Whatever the case, it is totally appropriate for you to develop a thick skin and become more aggressive about the things you need to do your work. If you get a vague instruction, say so. Explain exactly how you're interpreting the instruction as someone who doesn't know every aspect of the organization. Explain exactly what you need to do the work.

As far as the co-worker is concerned, you should see him as a valuable resource. So what if he does things differently? Just go along with it for now, get his angle and then when you're more skilled, you'll be more free to pick and choose how you want to do things. Also reach out to others who can help you navigate the workings of your organization-- it doesn't have to be developers.

Finally, make it a personal project to "excavate" as much as you can in terms of knowledge sources. Treat it like an archaeological dig or an ethnography. Think of it as onboarding yourself.

| improve this answer | | | | |
  • You forget 2.2 - it is not HIS job to help the OP. The lead may have assigned a mentor to the OP and assume rightly that HE is going to handle this. This happens mostly in larger teams in order to not overload the lead. – TomTom Sep 30 '18 at 14:42
  • This is a pretty solid advice and it makes sense when I read it. There is much to learn as a junior and I am somewhat grateful that this is happening so I can learn not only the technical side of things. Thank you all for the great replies, I will be reading this post quite often so I can remind myself what can I do when stuff like that happen. – squeekyDave Sep 30 '18 at 15:09
  • @TomTom, the OP hasn't mentioned anything like an assigned mentor-- presumably the lead would tell him if he's allocated a mentor (or does the OP have to guess that too?). This isn't about "help" it's about providing intelligible instructions to a junior and not making a big deal about providing some direction. – teego1967 Sep 30 '18 at 16:56

How does one react in a situation like this?

You persevere and try and prove your worth, you take advice whenever you can or you job search, or a combination.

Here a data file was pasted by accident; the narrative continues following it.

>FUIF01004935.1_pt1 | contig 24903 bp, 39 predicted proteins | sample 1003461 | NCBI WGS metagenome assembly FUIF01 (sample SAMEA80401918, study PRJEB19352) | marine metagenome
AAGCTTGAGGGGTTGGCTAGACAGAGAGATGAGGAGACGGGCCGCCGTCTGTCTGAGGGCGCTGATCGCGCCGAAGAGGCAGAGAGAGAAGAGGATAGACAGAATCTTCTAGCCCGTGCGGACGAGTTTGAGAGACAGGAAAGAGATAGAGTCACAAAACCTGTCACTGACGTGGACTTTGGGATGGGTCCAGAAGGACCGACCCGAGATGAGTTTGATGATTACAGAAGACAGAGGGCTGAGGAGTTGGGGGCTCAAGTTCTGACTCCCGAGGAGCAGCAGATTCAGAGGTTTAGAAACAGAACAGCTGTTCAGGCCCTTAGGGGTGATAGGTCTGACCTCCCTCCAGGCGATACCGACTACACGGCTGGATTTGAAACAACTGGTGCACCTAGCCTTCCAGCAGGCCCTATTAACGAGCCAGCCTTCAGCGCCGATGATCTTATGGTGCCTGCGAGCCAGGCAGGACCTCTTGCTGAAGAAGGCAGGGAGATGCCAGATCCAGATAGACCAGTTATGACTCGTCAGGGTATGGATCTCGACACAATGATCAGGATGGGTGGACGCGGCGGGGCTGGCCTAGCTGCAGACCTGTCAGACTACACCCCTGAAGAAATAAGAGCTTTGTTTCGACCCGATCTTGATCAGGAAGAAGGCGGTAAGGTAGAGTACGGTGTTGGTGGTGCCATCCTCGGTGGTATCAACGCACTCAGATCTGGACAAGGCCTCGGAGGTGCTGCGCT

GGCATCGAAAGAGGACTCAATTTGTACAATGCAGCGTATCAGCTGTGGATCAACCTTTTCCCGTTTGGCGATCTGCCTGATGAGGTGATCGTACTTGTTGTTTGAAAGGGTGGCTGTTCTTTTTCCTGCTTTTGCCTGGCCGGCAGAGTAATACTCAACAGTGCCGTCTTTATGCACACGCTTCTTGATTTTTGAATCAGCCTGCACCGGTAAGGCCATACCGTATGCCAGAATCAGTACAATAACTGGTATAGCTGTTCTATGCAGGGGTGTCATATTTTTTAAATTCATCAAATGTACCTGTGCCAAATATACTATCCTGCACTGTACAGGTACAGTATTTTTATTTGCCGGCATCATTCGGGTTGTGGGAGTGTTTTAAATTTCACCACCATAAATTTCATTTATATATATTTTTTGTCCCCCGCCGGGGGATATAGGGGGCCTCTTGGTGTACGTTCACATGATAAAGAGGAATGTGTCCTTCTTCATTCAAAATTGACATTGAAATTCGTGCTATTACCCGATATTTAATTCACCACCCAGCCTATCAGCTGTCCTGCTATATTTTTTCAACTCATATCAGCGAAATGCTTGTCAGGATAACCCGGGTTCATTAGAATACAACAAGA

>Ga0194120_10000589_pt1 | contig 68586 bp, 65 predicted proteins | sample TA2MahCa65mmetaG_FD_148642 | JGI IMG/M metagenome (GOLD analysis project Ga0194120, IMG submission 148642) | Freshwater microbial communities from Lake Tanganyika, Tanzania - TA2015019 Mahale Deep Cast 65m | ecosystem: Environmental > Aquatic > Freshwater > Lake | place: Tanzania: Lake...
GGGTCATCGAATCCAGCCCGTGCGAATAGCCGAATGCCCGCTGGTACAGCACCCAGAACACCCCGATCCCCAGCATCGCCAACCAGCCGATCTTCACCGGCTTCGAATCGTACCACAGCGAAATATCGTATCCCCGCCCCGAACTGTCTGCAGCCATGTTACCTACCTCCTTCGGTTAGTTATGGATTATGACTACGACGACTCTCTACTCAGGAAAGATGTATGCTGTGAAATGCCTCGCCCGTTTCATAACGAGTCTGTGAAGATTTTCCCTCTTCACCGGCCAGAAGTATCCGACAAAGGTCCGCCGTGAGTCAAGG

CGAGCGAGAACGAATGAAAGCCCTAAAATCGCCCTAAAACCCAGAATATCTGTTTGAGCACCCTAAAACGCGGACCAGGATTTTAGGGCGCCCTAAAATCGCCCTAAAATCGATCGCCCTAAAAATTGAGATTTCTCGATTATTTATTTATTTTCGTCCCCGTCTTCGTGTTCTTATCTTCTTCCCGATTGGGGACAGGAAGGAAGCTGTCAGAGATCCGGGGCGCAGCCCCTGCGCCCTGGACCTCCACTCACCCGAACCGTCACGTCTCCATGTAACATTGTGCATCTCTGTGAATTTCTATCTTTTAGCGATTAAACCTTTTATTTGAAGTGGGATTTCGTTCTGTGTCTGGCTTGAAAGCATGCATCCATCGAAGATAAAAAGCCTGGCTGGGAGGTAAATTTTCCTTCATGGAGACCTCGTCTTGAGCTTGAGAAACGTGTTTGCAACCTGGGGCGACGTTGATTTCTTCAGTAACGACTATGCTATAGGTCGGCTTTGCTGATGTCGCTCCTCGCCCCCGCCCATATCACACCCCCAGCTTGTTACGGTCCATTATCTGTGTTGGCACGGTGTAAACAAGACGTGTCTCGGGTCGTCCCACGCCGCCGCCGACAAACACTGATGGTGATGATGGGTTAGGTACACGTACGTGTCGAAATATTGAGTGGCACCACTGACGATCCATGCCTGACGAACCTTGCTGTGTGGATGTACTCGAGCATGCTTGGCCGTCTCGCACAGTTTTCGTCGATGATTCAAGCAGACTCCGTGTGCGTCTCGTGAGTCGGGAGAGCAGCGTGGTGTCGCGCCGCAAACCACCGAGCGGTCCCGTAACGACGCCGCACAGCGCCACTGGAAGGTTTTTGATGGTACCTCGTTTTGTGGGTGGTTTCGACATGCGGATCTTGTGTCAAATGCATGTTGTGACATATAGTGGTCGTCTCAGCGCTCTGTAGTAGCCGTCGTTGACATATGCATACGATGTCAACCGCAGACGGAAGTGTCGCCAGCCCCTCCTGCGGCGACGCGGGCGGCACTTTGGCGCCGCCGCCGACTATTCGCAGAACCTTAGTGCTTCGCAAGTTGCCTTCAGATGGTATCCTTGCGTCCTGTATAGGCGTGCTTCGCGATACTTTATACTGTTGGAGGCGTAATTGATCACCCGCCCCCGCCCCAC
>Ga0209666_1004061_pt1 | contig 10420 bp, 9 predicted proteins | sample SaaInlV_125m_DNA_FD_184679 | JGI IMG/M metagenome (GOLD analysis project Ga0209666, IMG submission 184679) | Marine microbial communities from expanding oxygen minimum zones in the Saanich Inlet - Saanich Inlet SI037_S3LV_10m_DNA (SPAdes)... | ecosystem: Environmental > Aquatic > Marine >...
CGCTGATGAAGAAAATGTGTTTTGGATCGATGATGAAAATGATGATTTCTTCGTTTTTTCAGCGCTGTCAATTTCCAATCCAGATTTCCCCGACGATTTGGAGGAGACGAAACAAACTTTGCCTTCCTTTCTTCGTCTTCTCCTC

Your only other recourse is to escalate which usually doesn't end well.

I'd be more accommodating to the person you asked for help. If they want it done their way, it's because that is the way they know works I assume. Since you're asking for help, your way obviously isn't working too well. But in any case if you're going to stick it out you'll need to work with someone.

With my field there are sometimes several valid ways a problem can be resolved, if someone asks me for help I'll outline the one I use. If they disregard that, next time they ask me for help I'll just shrug.

| improve this answer | | | | |
  • I failed to clarify, I do not ask for help like with code or how to do something. I ask for explanation about my tasks, what needs to be done, because they give me so little info and deadlines, thats it. Most of the times I have to ask for permissions to access a file I need to modify and I cannot grant these permissions myself because the lead dev keeps everything locked and he is the only one who can grant me certain permissions. Don't get me wrong, I have great respect for this person, just communications is so difficult. – squeekyDave Sep 30 '18 at 10:35
  • 2
    I have no respect for him, he is failing his role in several serious ways, making your work difficult and he's therefore bad for the company. – Kilisi Sep 30 '18 at 11:05
  • "I ask for explanation about my tasks, what needs to be done, because they give me so little info and deadlines, thats it" You've described the normal business of software engineering. it's entirely up to you to totally work all that out. Own it! – Fattie Sep 30 '18 at 13:22
  • 4
    @Fattie - Disagree with your opinion. The norm in software engineering is to share knowledge, be helpful and respectful. If you've found this to be the norm in software development, I feel sorry for you. – rkeet Sep 30 '18 at 14:12

Not the answer you're looking for? Browse other questions tagged .